Repairing a massive lock and dam in sub-freezing temperatures: life during winter at Lower St. Anthony Falls
At 400 feet long and 56 feet wide, the Lower St. Anthony Falls lock can hold 4.2 million gallons of water -- but not until later this month.
Every 15 to 20 years, the lock and dam, which sits close to the I-35W bridge downriver from the Stone Arch Bridge, is dewatered. Once dry -- or almost dry, since inevitable leaks leave half-foot-thick ice on the lock's floor -- crews make repairs on the 45-foot vertical concrete lock chamber walls. They fix massive moving parts such as miter gates, tainter valve guides and staff gauges.
Repairs will be completed later this month, in time for navigation season. Last year, more than 3,000 vessels and 2 million tons of cargo avoided St. Anthony Falls with the lock's assistance.
This is St. Anthony Lockmaster Tim Meers' third dewatering. The Army Corps of Engineers operates the lock, but like most who actually work on locks and dams, Meers is not an engineer but an all-around handyman. He found work at the lock as a temporary laborer in 1975 after returning from the Vietnam War. He's been at the lock ever since, working his way up to permanent mechanic and eventually lockmaster in October 2001.
Meers replaced Joe Dvorak (pictured on cover) when Dvorak moved on to regional supervisor. Now Dvorak oversees some 10 locks and dams from Upper St. Anthony Falls (the lock closer to the Stone Arch Bridge) to Guttenberg, Iowa. A returning Vietnam vet himself, Dvorak started as a temp in the lock and dam system in 1972 after hearing about an opening while standing in the unemployment line. Now retirement is just "two years and a week" away -- not that he's counting.
Dvorak and Meers know this lock at mile 853.9 of the Mississippi River and could describe the function of its seemingly infinite joints and joists in their sleep. But on a layman's level, the Lower St. Anthony lock is basically a concrete chamber that is filled or drained of water to elevate or lower a vessel back into the river. Without the lock, ships would face a vessel-crunching 10-to 25-foot drop though the lower falls.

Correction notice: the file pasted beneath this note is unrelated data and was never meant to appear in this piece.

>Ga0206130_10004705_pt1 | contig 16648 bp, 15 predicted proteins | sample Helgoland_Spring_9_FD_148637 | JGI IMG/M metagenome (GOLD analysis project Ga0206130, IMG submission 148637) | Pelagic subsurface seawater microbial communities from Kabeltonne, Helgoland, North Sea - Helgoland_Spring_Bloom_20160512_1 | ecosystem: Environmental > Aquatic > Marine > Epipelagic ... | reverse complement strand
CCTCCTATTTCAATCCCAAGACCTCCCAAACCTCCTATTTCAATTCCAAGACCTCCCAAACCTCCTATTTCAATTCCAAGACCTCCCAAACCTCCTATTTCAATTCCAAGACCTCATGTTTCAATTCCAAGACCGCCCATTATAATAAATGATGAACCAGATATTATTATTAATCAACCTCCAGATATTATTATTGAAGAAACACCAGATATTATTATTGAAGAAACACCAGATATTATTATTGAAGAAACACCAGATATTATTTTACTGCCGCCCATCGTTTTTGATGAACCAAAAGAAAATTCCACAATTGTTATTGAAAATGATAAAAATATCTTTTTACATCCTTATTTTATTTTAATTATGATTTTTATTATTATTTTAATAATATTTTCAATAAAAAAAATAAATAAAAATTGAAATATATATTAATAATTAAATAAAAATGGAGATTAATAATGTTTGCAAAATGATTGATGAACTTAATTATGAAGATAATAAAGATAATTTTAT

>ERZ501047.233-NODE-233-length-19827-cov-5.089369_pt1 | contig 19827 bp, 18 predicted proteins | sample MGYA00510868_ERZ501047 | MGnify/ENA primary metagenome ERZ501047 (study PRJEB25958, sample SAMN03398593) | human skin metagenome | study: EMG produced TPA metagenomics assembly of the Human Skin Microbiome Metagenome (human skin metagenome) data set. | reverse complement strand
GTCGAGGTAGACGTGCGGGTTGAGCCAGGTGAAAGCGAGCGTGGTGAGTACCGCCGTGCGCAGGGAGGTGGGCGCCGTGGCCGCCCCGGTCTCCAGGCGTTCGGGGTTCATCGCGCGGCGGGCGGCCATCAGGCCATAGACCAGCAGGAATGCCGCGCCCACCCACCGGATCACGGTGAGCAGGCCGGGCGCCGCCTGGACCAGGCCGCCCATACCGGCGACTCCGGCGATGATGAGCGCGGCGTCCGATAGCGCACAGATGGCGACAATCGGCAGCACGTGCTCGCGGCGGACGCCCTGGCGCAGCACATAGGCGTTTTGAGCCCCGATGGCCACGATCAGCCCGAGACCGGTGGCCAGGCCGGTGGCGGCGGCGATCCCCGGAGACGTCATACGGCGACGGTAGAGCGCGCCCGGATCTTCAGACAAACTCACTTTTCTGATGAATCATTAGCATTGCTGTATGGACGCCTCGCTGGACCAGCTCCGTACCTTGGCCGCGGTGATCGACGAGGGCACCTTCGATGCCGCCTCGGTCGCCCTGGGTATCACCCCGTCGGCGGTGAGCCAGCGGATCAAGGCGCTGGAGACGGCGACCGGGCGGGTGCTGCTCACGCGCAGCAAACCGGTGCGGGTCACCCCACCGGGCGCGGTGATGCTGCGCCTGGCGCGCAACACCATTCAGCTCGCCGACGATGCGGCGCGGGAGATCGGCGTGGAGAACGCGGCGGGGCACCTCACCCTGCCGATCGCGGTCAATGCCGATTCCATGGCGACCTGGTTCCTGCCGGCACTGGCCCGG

The chamber can fill with water as fast as eight minutes, but usually the crew takes 15 to 20 minutes, "just to keep things safe," says Meers.
Dewatering began in December; repair and maintenance work in Minnesota takes place in the off-season, which is winter. First, divers scout around in the freezing water to help pinpoint and diagnose problem areas. Meers was a diver in the '80s, helping do the underwater diagnostics for dewaterings. "Now, I leave it to the younger guys," he says.
Many of the younger guys working on the lock's concrete vertical walls live in Wisconsin. The laborers, who work for Wisconsin-based Norcon Corp., don their coveralls, steel-toed boots, massive gloves and hard hats and put in an eight-hour shift in the freezing Minnesota winter. Standing on scissorjacks (a sort of automated scaffolding), they chip out crumbly concrete, insert pegs and forms into the incisions, then fill them with concrete. After filling the lock's wounds, workers use insulated blankets to keep the new concrete warm in below-freezing temperatures during its 48-hour curing process.
An Army Corps repair crew takes care of the more sophisticated parts. They repair or replace the miter gates, tainter valve guides and staff gauges. The two tainter valves open and close to allow water into or out of the tunnel next to the chamber. The miter gates open to allow water in from the tunnel, then seal the chamber after the staff gauges indicate the appropriate level of water has been reached.
Of the 3,227 vessels that went through the lock last year, 1,241 were commercial, 1,511 were recreational and 475 were considered "other" -- including government watercraft. Dealing with commercial and government watercraft is fairly straightforward, but the pleasure boaters can get a little squirrelly.